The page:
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Etron Fou Leloublan - Les Sillons De La Terre CD (album) cover


Etron Fou Leloublan



3.95 | 34 ratings

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4 stars Rating: B+

After the stunning masterpiece that was Les Poumons Gonfles, Etron Fou Leloublan certainly had a lot to prove. Rather than produce a carbon copy of that CD, they expanded their boundaries (while still remaining themselves) with the excellent Les Sillons de la Terre, which ultimately stands as their second best effort (behind Les Poumons Gonfles). Etron Fou is still the same ridiculously quirky (and equally charming) band that fans of the first three CDs know and love, but they prove they're no one-trick pony with this CD, as it marks a relative shift in sound.

They still build their music around start and stop rhythms, most notably the fantastic drumming of Guigou Chenevrier, but now they focus less on that aspect. Instead of being THE dominant factor in their music, it is now one of three equally dominant factors (and Etron Fou only had three dominant traits at that point). Sharing the spotlight is the saxophone, which is more prominent here than on previous releases. Before, the saxophone was mostly used to build around the grooves. Now, however, with a new saxophonist in the fold, the saxophone sees more time as the prime carrier of the CD's dominant musical themes, adding a strong jazz flavor to much of the music (stronger than before, that is).

Even more noticeably different, however, is the prominence of keyboards. Les Poumons Gonfles was the first Etron Fou Leloublan CD to feature keyboards. As such, the band was still experimenting with how to fit them into their music, meaning that the keyboard contributions were often subdued and non-intrusive, with occasional flashes of brilliance coloring the already explosive music around them. On Les Sillons De La Terre, Thirion (the keyboardist) has found her element within the band and is given the opportunity to shine, which she grabs, coloring the music with some its most serious themes. The result of the more dominant keyboards (and saxophone) is one of Etron Fou's greatest musical statements. Songs like "Lavabo" and "L'enfance de Guigou" feature perhaps the greatest songwriting of any Etron Fou songs.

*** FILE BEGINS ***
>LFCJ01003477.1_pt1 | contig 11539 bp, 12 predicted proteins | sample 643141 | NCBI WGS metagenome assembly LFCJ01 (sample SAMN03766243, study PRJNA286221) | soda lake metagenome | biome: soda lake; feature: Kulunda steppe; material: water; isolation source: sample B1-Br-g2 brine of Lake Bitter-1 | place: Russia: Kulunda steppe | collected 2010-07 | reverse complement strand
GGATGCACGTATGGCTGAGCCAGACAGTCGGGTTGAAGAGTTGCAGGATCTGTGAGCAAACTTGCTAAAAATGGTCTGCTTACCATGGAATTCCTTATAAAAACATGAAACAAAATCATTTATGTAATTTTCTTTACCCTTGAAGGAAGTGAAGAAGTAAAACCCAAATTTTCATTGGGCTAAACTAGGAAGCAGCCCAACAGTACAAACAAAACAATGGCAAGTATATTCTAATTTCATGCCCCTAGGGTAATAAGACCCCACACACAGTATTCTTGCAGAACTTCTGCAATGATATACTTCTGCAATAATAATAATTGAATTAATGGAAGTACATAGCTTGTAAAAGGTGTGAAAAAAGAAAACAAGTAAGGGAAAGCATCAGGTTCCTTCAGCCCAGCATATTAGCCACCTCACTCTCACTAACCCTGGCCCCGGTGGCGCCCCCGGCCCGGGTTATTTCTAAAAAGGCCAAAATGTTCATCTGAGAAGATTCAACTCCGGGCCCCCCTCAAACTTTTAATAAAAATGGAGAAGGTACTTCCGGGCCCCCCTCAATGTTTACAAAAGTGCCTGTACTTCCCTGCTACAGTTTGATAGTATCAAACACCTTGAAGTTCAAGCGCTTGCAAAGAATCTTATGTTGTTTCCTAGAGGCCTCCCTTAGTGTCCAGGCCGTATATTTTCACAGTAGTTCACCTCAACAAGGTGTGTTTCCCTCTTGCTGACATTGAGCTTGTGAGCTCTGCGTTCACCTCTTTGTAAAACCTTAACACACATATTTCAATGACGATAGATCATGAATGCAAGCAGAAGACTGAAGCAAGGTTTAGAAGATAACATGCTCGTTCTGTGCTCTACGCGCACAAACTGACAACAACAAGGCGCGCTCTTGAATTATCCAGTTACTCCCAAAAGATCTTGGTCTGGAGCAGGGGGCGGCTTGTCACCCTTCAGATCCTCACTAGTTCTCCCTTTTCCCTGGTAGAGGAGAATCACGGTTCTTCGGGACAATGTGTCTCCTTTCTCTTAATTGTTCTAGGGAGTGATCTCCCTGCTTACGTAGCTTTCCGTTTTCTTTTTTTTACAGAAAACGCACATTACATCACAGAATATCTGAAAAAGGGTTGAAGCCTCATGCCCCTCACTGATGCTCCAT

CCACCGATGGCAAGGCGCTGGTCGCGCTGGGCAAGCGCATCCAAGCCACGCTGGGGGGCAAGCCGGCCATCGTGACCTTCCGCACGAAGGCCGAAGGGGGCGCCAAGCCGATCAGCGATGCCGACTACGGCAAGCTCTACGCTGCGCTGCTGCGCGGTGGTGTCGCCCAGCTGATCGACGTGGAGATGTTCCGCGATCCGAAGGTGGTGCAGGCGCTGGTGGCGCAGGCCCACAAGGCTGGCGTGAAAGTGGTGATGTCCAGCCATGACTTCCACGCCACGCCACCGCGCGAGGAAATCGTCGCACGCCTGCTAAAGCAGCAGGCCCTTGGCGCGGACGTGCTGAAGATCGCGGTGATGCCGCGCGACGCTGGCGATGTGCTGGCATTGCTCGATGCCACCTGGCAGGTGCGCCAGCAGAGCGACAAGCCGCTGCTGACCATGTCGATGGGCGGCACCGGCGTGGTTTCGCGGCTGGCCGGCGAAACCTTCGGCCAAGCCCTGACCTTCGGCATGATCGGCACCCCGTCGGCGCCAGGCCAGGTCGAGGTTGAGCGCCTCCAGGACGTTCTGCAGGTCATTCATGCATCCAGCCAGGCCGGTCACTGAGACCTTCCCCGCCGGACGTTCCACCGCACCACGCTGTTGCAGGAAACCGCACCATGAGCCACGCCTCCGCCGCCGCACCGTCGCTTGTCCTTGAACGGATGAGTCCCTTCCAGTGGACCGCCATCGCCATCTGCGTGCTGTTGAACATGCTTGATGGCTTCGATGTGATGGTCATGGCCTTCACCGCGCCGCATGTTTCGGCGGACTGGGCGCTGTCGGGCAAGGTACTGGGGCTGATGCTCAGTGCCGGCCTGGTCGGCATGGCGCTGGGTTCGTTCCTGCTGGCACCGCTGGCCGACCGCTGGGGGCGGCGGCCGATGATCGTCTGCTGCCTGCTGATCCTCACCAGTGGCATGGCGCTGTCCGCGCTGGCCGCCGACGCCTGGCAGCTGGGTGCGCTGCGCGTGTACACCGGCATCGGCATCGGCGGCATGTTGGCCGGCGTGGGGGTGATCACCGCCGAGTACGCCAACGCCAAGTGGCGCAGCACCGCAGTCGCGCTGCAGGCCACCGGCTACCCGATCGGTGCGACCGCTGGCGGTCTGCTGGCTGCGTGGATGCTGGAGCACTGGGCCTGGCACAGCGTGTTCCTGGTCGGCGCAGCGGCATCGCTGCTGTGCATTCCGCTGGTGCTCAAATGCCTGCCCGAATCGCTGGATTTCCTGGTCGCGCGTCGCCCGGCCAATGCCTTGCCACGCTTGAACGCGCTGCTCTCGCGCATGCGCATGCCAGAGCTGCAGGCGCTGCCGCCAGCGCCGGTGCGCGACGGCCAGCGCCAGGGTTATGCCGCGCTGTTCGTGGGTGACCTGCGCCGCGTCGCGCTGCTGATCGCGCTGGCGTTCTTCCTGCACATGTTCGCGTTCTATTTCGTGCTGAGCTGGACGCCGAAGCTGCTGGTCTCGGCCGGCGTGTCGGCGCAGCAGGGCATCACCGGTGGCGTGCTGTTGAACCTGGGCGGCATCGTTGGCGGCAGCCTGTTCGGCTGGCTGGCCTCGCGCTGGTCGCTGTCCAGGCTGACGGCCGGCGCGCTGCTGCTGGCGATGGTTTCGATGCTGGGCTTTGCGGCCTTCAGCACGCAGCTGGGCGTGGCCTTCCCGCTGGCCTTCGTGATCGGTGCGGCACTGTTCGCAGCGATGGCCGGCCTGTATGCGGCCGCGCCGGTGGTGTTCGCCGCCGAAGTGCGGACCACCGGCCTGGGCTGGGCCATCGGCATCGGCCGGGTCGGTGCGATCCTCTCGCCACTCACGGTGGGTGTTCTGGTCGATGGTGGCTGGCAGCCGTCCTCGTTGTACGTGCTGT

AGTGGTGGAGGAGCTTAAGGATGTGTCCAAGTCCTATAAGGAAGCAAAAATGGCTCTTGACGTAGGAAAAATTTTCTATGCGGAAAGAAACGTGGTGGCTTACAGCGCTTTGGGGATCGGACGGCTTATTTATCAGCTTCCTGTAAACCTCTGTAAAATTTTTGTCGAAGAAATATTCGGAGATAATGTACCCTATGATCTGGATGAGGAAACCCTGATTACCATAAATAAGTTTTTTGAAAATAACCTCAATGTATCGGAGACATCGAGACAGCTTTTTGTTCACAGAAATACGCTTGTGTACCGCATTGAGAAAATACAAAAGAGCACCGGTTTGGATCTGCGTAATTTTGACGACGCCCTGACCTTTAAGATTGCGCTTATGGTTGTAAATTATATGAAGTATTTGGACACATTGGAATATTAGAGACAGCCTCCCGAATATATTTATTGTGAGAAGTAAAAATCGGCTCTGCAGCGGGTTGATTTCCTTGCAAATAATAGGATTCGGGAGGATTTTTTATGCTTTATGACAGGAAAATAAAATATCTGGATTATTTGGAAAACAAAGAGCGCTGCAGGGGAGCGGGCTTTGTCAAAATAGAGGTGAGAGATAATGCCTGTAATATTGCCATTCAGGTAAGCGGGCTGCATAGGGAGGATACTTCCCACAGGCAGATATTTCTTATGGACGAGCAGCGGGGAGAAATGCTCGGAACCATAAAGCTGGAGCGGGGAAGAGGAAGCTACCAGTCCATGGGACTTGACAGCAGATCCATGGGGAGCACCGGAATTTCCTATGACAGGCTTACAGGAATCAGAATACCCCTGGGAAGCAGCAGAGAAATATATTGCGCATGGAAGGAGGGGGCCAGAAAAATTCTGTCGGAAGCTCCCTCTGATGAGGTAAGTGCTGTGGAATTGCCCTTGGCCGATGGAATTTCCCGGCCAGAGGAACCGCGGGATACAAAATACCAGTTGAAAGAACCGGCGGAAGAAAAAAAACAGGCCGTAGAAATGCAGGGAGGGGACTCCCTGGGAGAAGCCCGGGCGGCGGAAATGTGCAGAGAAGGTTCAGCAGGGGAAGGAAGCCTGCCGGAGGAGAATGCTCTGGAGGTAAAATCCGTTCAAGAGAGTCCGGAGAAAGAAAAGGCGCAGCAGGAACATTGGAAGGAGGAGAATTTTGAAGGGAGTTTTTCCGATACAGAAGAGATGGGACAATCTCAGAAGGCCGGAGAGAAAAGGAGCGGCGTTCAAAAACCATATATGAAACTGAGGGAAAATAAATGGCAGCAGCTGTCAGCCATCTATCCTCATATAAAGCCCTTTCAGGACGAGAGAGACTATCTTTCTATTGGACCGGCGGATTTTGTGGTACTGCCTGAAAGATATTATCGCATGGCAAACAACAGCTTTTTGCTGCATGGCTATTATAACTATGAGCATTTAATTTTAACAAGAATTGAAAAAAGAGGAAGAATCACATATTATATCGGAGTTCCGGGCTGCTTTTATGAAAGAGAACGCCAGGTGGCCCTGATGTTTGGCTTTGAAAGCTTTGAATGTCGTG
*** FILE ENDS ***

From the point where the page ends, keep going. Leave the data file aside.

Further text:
The strange vocals that characterized early releases are, like the rhythms, less prominent here (though still clearly present), making it one of Etron Fou's most accessible releases. Given that they are an avant-garde band, and thus potentially quite difficult to get into, that automatically makes this one of the best places to start with the band. That the music is fantastic only reaffirms that. Les Poumon Gonfles is the band's masterpiece, but Les Sillons de la Terre is a worthy follow up and an essential slice of avant-garde listening.

Pnoom! | 4/5 |


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